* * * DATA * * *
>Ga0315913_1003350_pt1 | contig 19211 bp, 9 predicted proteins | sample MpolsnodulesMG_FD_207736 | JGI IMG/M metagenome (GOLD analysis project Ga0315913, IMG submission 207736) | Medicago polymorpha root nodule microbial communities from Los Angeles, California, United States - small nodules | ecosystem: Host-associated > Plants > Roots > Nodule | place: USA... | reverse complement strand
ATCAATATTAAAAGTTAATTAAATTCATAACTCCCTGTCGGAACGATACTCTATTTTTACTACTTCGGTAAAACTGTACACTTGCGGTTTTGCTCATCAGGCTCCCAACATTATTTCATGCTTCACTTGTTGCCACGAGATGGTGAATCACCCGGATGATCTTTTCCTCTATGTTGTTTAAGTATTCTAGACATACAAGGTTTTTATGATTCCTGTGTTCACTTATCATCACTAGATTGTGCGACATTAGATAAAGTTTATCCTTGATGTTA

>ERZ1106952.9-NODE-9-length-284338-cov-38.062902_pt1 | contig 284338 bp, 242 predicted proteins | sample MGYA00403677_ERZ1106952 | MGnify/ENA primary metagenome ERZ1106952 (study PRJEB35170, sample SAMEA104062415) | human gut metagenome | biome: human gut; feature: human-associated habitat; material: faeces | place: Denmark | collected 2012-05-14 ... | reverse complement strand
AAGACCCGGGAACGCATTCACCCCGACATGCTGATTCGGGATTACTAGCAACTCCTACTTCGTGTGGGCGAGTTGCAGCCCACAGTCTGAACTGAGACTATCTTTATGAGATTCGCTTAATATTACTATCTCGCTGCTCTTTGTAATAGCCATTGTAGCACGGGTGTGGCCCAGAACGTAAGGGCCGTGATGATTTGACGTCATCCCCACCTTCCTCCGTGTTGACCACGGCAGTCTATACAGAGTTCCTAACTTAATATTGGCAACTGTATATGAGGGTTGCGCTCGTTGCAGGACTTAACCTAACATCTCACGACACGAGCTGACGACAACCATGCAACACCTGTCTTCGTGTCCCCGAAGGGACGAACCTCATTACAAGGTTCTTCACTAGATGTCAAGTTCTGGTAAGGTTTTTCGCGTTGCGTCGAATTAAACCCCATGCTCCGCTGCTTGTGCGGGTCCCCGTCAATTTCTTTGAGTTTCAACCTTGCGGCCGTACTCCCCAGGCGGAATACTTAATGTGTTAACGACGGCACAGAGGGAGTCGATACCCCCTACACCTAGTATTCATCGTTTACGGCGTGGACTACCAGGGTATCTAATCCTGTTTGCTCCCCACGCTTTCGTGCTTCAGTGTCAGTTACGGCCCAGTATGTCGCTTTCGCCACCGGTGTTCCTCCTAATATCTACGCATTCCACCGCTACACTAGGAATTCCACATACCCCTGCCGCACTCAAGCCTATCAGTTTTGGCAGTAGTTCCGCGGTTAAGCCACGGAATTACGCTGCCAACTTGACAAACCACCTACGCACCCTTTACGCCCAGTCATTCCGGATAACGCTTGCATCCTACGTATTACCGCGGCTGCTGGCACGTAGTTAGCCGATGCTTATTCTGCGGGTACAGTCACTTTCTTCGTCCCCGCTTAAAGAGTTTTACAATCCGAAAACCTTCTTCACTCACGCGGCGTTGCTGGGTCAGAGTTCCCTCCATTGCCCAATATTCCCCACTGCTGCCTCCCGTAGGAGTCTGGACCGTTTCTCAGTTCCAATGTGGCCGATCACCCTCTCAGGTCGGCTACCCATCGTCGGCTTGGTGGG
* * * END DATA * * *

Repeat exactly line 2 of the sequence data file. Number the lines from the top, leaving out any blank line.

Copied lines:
ATCAATATTAAAAGTTAATTAAATTCATAACTCCCTGTCGGAACGATACTCTATTTTTACTACTTCGGTAAAACTGTACACTTGCGGTTTTGCTCATCAGGCTCCCAACATTATTTCATGCTTCACTTGTTGCCACGAGATGGTGAATCACCCGGATGATCTTTTCCTCTATGTTGTTTAAGTATTCTAGACATACAAGGTTTTTATGATTCCTGTGTTCACTTATCATCACTAGATTGTGCGACATTAGATAAAGTTTATCCTTGATGTTA